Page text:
More Human by Steve Hilton, book review: Watch out for a Tory revolution, Russell Brand

David Cameron's former adviser has some sensible ideas – beneath his book's bluster
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The Independent Culture

Steve Hilton is best known to Britons as David Cameron's policy adviser, creator of such ideas as the Big Society and the effort to connect with the disaffect young, which came to be dubbed "hug a hoodie". He left in 2012 for California, where his wife Rachel Whetstone got a top job as PR for Google – she moves next month to a similar post at Uber.

He has set up CrowdPac, a hi-tech start-up that helps voters to find candidates who suit them. He has produced a book that seems to me designed to promote it.

His big idea is encapsulated in the title, More Human – Designing a World Where People Come First. He takes his experience of working with businesses and government, graciously concluding that much of what he advised them to do was wrong: "The current system simply isn't working… It's a crisis and it demands a big shake-up, not steady-as-she-goes."

Instead of incremental change, he wants a revolution. It is Russell Brand, but with directly the opposite message: to change things, "you need to run for office. Run for Parliament."

So what is to be shaken up? Just about everything: government, schools, health, business, poverty, inequality, childhood, and so on. Each is dissected with a mixture of anecdotes and outrage: anecdotes mostly from his own experience, the outrage directed mostly against obvious targets such as factory farming and bankers' salaries. It is all a bit relentless, for there are answers to everything, from how to tackle inequality by focusing on mobility rather than outcomes, to reducing the impact of pornography on the young by limiting children's access to the internet.

 

It is also easy to mock. Take his view that executives working for banks that have received taxpayer support should be paid senior civil servant salaries of £100,000 to £200,000, rather than the astronomical ones that they get. That led to quite a few headlines in the UK, and many would agree. But this call for pay restraint does rather clash with his own remuneration when working for David Cameron, £180,000 a year, and that was back in 2006.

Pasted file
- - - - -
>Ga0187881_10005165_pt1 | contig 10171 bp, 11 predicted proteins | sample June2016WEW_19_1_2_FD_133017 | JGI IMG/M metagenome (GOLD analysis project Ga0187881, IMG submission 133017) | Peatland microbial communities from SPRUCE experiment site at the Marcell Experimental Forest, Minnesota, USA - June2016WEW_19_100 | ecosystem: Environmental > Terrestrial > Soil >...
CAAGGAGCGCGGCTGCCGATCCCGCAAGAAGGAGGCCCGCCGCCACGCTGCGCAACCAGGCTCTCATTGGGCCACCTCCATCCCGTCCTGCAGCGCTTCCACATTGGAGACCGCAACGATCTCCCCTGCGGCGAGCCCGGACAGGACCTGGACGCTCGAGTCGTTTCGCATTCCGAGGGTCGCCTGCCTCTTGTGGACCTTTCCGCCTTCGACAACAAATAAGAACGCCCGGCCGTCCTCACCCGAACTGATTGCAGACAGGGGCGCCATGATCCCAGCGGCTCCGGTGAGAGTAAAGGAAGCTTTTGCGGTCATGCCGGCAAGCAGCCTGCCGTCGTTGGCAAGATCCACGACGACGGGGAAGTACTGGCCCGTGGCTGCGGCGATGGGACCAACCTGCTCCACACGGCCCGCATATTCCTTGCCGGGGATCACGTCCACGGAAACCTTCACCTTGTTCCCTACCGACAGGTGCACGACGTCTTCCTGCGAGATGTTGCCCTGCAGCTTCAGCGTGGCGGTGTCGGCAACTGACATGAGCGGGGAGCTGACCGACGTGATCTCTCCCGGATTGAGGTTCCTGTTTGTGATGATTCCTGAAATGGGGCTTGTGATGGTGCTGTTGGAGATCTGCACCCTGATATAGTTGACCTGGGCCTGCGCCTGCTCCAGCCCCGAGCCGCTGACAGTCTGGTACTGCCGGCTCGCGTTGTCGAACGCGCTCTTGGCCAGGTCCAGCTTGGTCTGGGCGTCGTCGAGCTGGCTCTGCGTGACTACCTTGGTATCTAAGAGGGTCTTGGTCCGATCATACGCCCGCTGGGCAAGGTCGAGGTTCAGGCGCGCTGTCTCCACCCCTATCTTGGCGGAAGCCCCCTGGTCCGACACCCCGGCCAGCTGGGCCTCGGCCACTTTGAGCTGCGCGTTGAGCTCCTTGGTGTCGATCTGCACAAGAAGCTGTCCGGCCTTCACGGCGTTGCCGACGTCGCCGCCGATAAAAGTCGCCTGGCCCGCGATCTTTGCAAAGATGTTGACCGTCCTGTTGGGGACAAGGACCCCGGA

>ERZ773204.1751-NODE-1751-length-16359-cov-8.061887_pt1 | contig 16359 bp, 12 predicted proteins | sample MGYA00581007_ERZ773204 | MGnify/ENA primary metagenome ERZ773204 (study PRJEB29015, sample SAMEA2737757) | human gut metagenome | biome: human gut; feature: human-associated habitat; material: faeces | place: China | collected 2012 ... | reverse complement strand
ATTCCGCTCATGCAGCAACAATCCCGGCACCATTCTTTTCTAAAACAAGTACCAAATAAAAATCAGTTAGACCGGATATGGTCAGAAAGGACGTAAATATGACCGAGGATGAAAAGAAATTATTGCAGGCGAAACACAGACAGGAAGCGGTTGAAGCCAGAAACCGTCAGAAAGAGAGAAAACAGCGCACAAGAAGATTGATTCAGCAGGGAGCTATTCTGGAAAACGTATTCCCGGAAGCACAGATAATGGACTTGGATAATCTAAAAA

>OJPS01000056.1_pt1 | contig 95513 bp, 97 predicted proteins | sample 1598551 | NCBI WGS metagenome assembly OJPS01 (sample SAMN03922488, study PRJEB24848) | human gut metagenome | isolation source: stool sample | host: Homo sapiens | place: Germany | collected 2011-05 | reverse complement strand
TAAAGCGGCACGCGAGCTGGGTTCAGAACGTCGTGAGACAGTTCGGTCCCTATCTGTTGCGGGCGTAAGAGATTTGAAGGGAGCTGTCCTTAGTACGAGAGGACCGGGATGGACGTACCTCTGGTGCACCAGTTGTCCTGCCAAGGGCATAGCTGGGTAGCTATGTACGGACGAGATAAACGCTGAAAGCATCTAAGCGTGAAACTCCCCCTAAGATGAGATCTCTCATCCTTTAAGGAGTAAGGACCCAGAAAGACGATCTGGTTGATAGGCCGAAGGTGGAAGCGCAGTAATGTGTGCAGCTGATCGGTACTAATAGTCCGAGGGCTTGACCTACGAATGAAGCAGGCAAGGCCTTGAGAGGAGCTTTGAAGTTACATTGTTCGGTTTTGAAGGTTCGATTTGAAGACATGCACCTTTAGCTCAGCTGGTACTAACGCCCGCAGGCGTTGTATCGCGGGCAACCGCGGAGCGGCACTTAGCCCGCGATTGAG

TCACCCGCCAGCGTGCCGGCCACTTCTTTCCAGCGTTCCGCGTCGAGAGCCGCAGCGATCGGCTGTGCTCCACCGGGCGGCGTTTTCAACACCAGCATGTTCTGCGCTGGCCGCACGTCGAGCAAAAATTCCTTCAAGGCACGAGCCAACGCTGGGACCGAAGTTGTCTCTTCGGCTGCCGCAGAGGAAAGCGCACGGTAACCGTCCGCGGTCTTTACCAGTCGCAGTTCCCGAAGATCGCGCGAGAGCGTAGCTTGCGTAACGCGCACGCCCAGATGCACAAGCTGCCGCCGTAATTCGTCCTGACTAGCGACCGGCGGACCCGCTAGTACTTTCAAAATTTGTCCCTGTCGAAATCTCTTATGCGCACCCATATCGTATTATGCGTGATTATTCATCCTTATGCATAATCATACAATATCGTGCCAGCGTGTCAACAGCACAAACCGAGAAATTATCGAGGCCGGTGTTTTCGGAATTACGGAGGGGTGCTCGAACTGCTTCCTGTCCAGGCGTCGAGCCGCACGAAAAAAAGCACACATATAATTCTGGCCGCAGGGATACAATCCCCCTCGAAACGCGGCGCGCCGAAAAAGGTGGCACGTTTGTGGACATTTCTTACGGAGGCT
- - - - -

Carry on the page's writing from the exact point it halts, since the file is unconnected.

Or take the number of people involved in this book, aside from the two co-writers. On a quick count there were 102 people cited in the acknowledgements as having helped, with unsurprisingly, "one person above all others: David Cameron".

Yet if you can stomach the hectoring and the self-promotion, there are a lot of sensible ideas in this book trying to get out. For example, he praises the work of the Danish architect Jan Gehl in Copenhagen. Gehl's company has pioneered schemes in cities all around the world that aim to make urban spaces more friendly to pedestrians, including the re-routing of traffic in Times Square in New York. He praises home-visiting services, looking at the Nurse-Family Partnerships programme in the US, where a dollar invested produces more than five-fold return. Many would welcome his call for better animal welfare standards and his highlighting of the connection between factory farming and poor diet.

But the assertion that people can make a better world by running for political office, that this enables ordinary people to get "their hands on the levers of power", is surely absurd. If the past few years have taught us anything, it is that people in government pulling levers does not change much – there is nothing connected at the other end. Instead we need people in every walk of life, including politics, using common sense and decency to guide the way they behave.

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